Google executive Alan Eustace set skydiving records over the southern New Mexico desert early Friday after taking a big leap from over 135,000 feet. Eustace's supersonic jump was part of a project by Paragon Space Development Corp. and its Stratospheric Explorer team, which has been trying to develop a self-contained spacesuit and recovery system that would allow manned exploration of the stratosphere above 100,000 feet. Such a system has wide-ranging applications for; the study of the science of the stratosphere, development of means for spaceship crew egress, the study of dynamics of bodies at Mach 1, new high altitude aircraft suits, and setting of records for space diving, sailplaning and ballooning.
Alan Eustace, Google's Senior Vice President, was send to the Stratosphere via a helium-filled scientific balloon while wearing a custom-made pressurized spacesuit and Paragon designed life support system.
"I always wondered: what if you could design a system that would allow humans to explore the stratosphere as easily and safely as they do the ocean? With the help of the world-class StratEx team, I hope we've encouraged others to explore this part of the world about which we still know so little, " said Eustace.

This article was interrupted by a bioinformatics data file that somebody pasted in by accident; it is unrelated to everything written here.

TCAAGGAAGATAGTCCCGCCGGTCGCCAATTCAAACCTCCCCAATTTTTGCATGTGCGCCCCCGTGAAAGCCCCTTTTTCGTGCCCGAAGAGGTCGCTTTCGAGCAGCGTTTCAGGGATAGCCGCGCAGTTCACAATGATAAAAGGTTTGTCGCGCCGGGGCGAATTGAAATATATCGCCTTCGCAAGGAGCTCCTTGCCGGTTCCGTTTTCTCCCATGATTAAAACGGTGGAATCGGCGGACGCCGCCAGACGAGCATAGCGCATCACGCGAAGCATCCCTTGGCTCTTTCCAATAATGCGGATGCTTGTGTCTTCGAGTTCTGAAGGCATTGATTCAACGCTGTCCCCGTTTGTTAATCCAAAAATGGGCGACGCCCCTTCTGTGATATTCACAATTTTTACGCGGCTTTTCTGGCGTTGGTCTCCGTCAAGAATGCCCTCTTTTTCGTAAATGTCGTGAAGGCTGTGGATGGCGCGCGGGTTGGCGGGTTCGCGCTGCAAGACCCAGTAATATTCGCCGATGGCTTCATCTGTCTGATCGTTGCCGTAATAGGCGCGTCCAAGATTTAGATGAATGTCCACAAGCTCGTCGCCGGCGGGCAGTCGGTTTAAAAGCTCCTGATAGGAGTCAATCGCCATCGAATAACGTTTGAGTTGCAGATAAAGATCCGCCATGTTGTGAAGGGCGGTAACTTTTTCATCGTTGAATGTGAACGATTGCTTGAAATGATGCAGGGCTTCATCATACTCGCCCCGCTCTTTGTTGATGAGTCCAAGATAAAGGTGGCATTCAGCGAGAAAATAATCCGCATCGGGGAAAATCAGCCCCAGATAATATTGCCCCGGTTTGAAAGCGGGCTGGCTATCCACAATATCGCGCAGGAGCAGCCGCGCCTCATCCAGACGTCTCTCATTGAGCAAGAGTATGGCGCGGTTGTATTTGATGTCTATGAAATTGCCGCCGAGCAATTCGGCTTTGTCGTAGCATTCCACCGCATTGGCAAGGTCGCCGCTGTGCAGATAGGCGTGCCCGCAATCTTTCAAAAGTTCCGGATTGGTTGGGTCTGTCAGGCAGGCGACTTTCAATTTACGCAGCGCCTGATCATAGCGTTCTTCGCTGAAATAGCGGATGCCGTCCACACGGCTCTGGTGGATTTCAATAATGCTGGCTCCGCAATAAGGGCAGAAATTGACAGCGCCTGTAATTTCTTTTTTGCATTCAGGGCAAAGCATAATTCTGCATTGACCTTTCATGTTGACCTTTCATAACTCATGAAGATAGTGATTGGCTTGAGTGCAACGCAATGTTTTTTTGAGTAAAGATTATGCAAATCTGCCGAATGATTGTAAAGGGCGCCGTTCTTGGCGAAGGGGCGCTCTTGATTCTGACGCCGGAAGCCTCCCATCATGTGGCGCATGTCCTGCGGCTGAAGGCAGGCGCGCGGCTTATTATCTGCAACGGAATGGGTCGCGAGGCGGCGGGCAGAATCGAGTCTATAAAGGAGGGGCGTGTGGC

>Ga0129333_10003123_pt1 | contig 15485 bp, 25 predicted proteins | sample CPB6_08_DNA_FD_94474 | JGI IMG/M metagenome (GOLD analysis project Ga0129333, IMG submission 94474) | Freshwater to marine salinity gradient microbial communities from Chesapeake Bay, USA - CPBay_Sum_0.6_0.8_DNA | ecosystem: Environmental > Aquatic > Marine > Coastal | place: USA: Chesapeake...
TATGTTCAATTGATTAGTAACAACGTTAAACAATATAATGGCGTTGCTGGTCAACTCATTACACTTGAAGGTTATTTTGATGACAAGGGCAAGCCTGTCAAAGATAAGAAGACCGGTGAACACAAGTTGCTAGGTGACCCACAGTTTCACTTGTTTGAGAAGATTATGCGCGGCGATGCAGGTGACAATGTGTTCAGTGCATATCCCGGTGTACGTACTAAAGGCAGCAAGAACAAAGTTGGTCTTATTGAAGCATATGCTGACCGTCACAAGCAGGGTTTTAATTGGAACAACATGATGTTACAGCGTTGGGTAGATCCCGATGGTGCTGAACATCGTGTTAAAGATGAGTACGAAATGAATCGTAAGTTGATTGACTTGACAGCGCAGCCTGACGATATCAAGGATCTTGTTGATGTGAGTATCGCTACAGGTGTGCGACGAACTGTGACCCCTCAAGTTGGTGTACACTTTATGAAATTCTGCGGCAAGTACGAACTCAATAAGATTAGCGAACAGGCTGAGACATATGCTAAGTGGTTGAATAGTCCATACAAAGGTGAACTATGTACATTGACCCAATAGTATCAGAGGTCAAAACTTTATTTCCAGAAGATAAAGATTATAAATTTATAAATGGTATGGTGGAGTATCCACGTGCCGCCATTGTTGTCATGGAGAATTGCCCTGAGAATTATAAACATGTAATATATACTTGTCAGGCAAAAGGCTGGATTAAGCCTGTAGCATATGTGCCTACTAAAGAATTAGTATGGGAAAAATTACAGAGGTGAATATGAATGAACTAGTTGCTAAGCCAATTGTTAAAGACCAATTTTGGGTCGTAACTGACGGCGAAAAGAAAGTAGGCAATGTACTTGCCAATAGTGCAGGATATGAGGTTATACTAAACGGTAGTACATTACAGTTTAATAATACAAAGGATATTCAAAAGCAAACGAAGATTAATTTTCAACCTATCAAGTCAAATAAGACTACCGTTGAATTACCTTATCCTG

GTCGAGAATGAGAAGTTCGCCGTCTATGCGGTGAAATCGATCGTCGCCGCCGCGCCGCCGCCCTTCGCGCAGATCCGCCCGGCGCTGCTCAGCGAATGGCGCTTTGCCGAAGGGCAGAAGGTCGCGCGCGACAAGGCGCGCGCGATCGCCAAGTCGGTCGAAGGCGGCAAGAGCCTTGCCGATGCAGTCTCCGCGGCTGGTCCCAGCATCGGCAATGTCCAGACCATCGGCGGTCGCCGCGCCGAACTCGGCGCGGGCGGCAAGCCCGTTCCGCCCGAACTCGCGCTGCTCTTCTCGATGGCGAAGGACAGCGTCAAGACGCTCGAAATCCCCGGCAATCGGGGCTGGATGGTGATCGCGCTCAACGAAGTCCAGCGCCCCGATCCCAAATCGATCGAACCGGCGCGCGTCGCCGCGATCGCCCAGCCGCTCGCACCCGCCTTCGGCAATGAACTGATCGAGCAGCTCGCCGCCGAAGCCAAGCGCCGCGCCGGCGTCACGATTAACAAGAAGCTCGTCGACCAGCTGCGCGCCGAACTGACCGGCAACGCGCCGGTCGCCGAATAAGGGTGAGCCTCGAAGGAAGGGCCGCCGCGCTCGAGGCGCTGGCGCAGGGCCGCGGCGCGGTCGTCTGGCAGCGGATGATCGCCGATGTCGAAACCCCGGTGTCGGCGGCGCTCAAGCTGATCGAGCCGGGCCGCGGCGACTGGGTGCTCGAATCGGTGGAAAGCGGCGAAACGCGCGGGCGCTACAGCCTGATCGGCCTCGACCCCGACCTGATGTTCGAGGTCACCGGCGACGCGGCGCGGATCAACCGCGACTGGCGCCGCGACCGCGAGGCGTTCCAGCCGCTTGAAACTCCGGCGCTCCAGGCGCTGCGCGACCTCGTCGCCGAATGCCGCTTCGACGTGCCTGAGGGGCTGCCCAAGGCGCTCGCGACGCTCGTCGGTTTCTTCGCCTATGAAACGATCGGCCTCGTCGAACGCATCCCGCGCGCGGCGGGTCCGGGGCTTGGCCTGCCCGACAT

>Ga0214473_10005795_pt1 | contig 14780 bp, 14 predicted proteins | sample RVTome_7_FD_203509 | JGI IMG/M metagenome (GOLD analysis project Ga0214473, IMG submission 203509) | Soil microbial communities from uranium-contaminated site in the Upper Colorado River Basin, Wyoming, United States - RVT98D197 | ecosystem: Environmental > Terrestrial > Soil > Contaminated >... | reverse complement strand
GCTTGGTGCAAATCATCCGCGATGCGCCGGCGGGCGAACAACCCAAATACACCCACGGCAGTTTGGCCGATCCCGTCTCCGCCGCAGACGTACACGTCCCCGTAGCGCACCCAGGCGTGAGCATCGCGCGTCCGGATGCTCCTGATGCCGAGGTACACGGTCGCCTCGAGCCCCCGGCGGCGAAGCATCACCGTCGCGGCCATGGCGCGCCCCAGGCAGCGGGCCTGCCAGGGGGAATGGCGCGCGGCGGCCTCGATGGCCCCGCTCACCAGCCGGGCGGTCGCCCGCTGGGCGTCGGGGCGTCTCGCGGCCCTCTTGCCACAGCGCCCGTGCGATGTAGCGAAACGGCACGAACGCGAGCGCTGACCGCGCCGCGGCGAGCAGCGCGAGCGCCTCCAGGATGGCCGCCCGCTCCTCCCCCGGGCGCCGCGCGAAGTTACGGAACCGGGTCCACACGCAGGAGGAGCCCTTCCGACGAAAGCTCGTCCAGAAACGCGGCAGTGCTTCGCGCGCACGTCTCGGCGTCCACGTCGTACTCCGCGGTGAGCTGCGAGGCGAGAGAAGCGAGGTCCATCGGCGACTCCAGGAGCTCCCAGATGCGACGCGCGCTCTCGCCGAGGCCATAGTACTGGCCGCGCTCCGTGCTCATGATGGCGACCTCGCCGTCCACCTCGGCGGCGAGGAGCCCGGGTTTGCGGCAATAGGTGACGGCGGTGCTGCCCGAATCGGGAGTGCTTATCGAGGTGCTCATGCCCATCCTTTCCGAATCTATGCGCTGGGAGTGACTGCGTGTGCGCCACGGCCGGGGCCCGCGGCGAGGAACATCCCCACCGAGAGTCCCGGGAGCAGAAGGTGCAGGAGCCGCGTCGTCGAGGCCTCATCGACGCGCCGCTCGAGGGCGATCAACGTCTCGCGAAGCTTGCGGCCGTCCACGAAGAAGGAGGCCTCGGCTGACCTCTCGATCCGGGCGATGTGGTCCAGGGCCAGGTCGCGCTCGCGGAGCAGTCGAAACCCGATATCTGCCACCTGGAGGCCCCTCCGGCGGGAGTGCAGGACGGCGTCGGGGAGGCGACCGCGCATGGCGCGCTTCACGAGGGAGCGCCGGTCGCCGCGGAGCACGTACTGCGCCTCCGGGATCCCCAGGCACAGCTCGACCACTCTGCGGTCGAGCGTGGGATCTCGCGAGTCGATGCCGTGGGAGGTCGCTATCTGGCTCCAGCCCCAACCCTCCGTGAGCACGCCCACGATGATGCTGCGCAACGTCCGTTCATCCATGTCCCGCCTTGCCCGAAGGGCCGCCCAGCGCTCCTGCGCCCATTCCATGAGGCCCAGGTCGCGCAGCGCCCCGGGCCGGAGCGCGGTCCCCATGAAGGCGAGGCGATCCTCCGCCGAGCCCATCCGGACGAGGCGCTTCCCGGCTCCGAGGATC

Ascending at about 1,000 feet per minute, Alan achieved his target altitude in about two and a half hours. He spent a short time, around a half hour, experiencing the wonders of the stratosphere before being released from the balloon. In rapid free fall, Alan experienced a short period of near weightlessness and within 90 seconds exceeded the speed of sound (822mph). Stabilized by a small drogue chute, he continued to free fall into thickening atmosphere for about five minutes. Slowing to a much more modest speed, he deployed his parachute at around 18,000 feet and floated gently to the ground. The descent under canopy took approximately fifteen minutes.
The technology that has gone into developing the balloon, the spacesuit and the other systems that were used in Friday's launch will be used to advance commercial spaceflight, namely efforts by Arizona-based World View Enterprises to take paying tourists up in a high-altitude balloon and luxury capsule starting in late 2016.